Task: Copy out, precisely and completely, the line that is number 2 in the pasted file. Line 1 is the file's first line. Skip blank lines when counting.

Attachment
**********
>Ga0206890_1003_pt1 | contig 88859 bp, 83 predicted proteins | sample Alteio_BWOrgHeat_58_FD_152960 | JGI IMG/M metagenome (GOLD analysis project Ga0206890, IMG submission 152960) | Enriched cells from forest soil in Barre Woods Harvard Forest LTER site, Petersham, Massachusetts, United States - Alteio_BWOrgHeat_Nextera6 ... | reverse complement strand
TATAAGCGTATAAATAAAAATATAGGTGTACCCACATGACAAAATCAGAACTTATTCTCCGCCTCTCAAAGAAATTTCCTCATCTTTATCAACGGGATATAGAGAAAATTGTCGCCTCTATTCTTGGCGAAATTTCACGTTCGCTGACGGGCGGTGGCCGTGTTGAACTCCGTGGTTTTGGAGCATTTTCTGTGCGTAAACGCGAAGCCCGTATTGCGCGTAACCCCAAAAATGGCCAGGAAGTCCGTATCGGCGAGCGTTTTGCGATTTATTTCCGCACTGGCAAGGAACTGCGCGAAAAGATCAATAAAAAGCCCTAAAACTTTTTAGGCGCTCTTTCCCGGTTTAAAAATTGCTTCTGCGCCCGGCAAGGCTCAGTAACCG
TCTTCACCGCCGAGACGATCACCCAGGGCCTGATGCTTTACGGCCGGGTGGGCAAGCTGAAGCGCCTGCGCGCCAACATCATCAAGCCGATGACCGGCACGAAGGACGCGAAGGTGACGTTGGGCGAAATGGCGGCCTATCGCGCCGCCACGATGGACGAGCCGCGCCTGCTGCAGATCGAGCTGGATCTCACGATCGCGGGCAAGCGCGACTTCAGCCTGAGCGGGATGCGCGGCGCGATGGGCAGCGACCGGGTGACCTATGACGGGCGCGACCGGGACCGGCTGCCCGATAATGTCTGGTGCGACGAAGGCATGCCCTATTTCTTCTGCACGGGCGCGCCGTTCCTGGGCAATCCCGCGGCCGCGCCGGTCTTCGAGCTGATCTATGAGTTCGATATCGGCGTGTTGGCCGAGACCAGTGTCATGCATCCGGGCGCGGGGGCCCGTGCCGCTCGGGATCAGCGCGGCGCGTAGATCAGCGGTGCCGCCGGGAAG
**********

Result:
TATAAGCGTATAAATAAAAATATAGGTGTACCCACATGACAAAATCAGAACTTATTCTCCGCCTCTCAAAGAAATTTCCTCATCTTTATCAACGGGATATAGAGAAAATTGTCGCCTCTATTCTTGGCGAAATTTCACGTTCGCTGACGGGCGGTGGCCGTGTTGAACTCCGTGGTTTTGGAGCATTTTCTGTGCGTAAACGCGAAGCCCGTATTGCGCGTAACCCCAAAAATGGCCAGGAAGTCCGTATCGGCGAGCGTTTTGCGATTTATTTCCGCACTGGCAAGGAACTGCGCGAAAAGATCAATAAAAAGCCCTAAAACTTTTTAGGCGCTCTTTCCCGGTTTAAAAATTGCTTCTGCGCCCGGCAAGGCTCAGTAACCG